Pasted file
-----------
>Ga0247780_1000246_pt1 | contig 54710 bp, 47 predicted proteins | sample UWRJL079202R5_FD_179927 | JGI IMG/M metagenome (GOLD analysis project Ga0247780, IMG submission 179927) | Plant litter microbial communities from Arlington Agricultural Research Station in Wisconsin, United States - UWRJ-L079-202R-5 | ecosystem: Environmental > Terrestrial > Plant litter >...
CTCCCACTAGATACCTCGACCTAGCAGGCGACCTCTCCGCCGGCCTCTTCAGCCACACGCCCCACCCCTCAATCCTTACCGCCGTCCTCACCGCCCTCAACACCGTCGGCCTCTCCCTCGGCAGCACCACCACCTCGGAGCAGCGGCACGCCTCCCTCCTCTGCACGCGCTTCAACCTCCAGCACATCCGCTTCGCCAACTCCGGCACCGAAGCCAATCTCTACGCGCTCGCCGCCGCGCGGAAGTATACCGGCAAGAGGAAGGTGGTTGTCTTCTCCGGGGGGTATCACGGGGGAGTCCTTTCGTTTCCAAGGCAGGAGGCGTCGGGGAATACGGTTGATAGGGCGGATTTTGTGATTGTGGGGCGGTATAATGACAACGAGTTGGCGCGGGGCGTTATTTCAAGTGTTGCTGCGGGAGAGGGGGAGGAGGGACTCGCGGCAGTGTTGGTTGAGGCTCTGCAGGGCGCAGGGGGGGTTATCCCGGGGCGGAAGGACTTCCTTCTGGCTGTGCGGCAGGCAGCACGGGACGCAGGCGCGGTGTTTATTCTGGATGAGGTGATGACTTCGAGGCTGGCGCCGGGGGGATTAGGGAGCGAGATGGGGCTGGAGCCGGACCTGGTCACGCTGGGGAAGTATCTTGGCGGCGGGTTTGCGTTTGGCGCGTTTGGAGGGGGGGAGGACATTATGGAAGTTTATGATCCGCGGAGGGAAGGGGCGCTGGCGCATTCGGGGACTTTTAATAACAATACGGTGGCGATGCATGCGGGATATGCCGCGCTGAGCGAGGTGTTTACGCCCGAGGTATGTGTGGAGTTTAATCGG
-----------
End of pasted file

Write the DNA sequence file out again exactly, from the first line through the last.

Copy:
>Ga0247780_1000246_pt1 | contig 54710 bp, 47 predicted proteins | sample UWRJL079202R5_FD_179927 | JGI IMG/M metagenome (GOLD analysis project Ga0247780, IMG submission 179927) | Plant litter microbial communities from Arlington Agricultural Research Station in Wisconsin, United States - UWRJ-L079-202R-5 | ecosystem: Environmental > Terrestrial > Plant litter >...
CTCCCACTAGATACCTCGACCTAGCAGGCGACCTCTCCGCCGGCCTCTTCAGCCACACGCCCCACCCCTCAATCCTTACCGCCGTCCTCACCGCCCTCAACACCGTCGGCCTCTCCCTCGGCAGCACCACCACCTCGGAGCAGCGGCACGCCTCCCTCCTCTGCACGCGCTTCAACCTCCAGCACATCCGCTTCGCCAACTCCGGCACCGAAGCCAATCTCTACGCGCTCGCCGCCGCGCGGAAGTATACCGGCAAGAGGAAGGTGGTTGTCTTCTCCGGGGGGTATCACGGGGGAGTCCTTTCGTTTCCAAGGCAGGAGGCGTCGGGGAATACGGTTGATAGGGCGGATTTTGTGATTGTGGGGCGGTATAATGACAACGAGTTGGCGCGGGGCGTTATTTCAAGTGTTGCTGCGGGAGAGGGGGAGGAGGGACTCGCGGCAGTGTTGGTTGAGGCTCTGCAGGGCGCAGGGGGGGTTATCCCGGGGCGGAAGGACTTCCTTCTGGCTGTGCGGCAGGCAGCACGGGACGCAGGCGCGGTGTTTATTCTGGATGAGGTGATGACTTCGAGGCTGGCGCCGGGGGGATTAGGGAGCGAGATGGGGCTGGAGCCGGACCTGGTCACGCTGGGGAAGTATCTTGGCGGCGGGTTTGCGTTTGGCGCGTTTGGAGGGGGGGAGGACATTATGGAAGTTTATGATCCGCGGAGGGAAGGGGCGCTGGCGCATTCGGGGACTTTTAATAACAATACGGTGGCGATGCATGCGGGATATGCCGCGCTGAGCGAGGTGTTTACGCCCGAGGTATGTGTGGAGTTTAATCGG